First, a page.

The second outer dimension, the Temporal Dimension, concerns the “interpenetrative nature of what are commonly held to be distinct phases of time” (Selby 2003: 155). Therefore by understanding the interconnectedness that exist between past, present and future, pupils shall be equipped with competencies to understand and reflect upon the future in order to chance it into a desirable future, or as Selby (2003: 156) puts it, a “preferred future”, for them.
The third outer dimension, the Issues Dimension, embraces five major problem areas which are present on our planet: inequality, injustice, conflict, environmental damage and alienation. Pupils shall be lead to an awareness of the impact these problems may have upon each other and be empowered to think about possible solutions.
The fourth dimension, the Inner Dimension, emphasises the fact that “an emerging awareness of the world goes hand in glove with a growing level of self-awareness” (Selby 2003: 159). Introspection is therefore promoted to face the problems the world confronts us with. Selby (2003: 159) underlines the effects Global Education should have on each pupil:
A student brought face to face with new perspectives, different cultures, new ways of seeing the world, alternative visions of the future; learning that her life is inextricably bound up with problems and prospects of peoples and environments thousand of miles away, will inevitably begin to critically examine her assumptions, perspectives, values and behaviours.
From all this it follows that Global Education is an inevitable principle of future world-wide educational systems, as we cannot deny the fact that our world is becoming smaller and the problems around the world are problems for every individual living on our planet. Thus, understanding the complexity of our global society is a key competence for a successful life in the 21st century. Pupils themselves support such efforts, as “eight out of ten 11-16 years olds” feel that it is important to learn about global issues at school “in order to make better choices about how they might lead their lives” (Mori 1998 quoted in Hicks 2003: 265). It has always been one major principle of education in whatever institution to equip pupils with competencies to deal with the world around them. As today’s students are living in a globalised world I claim that it is our teacher’s task to prepare them for the challenges they (might) have to face as global citizens. Irene Davy (2006: no pagination) summarizes her demand for Global Education as follows:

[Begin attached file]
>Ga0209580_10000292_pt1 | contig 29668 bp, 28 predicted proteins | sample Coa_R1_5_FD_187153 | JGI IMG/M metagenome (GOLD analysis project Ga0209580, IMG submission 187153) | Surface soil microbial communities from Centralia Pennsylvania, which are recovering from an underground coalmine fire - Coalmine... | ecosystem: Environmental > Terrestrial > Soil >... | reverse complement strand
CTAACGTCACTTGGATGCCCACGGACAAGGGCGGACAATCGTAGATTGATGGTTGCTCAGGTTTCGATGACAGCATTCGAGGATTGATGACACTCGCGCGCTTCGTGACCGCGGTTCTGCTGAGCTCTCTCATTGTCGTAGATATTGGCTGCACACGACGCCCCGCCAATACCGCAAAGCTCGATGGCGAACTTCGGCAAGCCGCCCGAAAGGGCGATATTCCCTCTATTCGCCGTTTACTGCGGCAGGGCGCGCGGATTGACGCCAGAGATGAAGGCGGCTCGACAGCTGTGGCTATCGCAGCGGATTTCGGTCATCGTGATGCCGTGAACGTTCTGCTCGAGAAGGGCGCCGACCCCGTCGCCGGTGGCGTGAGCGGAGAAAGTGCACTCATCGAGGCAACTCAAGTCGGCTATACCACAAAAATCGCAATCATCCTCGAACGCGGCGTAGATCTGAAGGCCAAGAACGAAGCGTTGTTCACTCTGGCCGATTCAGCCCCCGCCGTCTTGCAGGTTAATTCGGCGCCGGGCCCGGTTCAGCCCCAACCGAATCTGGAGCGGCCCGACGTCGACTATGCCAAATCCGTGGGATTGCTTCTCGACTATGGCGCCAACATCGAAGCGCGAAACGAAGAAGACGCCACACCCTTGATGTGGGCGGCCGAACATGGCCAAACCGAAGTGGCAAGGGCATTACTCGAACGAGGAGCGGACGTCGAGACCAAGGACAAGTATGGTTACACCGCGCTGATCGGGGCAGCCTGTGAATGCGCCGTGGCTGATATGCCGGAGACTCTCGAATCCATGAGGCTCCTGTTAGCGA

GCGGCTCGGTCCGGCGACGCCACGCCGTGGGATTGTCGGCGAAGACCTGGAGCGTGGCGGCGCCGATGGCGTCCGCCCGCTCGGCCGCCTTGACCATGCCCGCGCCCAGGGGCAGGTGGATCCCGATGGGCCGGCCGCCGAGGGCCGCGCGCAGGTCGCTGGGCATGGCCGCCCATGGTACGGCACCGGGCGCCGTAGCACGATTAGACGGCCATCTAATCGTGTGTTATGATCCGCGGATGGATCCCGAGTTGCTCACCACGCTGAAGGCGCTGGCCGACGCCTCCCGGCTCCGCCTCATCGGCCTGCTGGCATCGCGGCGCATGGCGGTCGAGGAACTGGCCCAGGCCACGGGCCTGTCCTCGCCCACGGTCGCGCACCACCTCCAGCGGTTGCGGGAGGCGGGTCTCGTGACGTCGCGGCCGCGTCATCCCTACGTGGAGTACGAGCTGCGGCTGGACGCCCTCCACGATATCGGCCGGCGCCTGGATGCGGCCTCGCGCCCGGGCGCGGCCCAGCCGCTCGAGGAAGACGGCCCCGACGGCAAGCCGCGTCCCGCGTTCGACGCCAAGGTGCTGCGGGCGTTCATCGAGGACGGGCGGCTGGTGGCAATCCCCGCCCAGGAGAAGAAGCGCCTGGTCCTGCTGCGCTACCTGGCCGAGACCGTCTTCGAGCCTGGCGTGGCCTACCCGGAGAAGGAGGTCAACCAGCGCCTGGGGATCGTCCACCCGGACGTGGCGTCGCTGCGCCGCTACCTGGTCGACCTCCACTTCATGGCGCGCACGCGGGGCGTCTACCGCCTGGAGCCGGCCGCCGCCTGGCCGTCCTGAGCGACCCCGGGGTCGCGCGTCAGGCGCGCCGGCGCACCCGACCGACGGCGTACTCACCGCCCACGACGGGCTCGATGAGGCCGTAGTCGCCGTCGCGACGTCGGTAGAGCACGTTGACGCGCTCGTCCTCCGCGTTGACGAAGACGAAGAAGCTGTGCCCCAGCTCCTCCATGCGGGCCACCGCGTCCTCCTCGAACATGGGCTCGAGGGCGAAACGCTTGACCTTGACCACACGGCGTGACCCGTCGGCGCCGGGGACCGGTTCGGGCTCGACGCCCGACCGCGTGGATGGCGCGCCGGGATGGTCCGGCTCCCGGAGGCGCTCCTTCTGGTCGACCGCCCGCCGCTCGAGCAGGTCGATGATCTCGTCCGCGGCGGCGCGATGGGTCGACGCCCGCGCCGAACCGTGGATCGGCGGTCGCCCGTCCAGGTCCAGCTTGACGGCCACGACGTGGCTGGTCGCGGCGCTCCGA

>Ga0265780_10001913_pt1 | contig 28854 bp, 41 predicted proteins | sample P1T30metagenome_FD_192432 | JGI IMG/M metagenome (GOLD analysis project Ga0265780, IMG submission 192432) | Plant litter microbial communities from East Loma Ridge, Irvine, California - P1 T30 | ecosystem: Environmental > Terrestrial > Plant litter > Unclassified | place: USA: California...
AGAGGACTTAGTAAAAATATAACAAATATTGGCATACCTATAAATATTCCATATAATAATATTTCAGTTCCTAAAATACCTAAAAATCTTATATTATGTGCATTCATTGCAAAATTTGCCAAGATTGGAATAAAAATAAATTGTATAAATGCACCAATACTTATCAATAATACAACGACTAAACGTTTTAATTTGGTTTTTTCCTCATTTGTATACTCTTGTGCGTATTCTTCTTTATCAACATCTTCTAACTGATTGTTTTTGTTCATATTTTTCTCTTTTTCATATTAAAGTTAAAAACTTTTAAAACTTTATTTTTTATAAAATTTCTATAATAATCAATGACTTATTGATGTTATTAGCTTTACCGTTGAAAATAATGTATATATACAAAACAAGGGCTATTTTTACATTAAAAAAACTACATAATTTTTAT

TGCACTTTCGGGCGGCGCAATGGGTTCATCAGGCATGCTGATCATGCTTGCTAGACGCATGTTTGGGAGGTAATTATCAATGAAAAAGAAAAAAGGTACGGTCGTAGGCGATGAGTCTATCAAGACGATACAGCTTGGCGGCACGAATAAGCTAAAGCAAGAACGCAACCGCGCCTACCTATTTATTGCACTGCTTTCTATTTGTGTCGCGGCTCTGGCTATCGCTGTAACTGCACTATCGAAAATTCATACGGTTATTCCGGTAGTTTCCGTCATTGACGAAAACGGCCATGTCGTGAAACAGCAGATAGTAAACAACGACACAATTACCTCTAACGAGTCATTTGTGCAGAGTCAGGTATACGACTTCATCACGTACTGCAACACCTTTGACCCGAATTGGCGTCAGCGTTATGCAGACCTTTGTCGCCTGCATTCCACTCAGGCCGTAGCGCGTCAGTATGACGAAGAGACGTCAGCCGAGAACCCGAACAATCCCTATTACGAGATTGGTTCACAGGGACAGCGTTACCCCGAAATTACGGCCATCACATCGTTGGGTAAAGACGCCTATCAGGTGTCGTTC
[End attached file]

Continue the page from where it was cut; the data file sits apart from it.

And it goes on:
Our children will become citizens of the global village if we give them the tools, skills, knowledge and attitudes to see the world as their home, and its people as their neighbours. Through a global approach to curriculum, they will become passionate, active and caring members of the earth community.
I also claim that beside subject knowledge of various kinds a holistic understanding of the world is one of the key principles of today’s teaching and therefore Global Education must be an issue for every 21st century classroom.
Davy, Irene. 2006. “Why a global curriculum makes sense”. Dialogue for Canada’s independent educators. http://www.ourkids.net/dialogue/articles.php?art_id=25 (25 January 2008).
Hicks, David. 2003. “Thirty Years of Global Ecuation: a reminder of key principles and precedents”. Educational Review Vol. 55, No. 3, 265-275.
Pike, Graham & Selby, David. 1995. “Reconnecting: from national to global curriculum”. UK: World Wide Fund for Nature.
Selby, David. 2003. “Global Education as transformative education”. In Lang-Wojtasik, G, & Lohrenscheit, C. (eds.). Entwicklungspaedagogik – Globales Lernen – Internationale Bildungsforschung. Frankfurt am Main: IKO-Verlag für Interkulturelle Kommunikation, 145-165.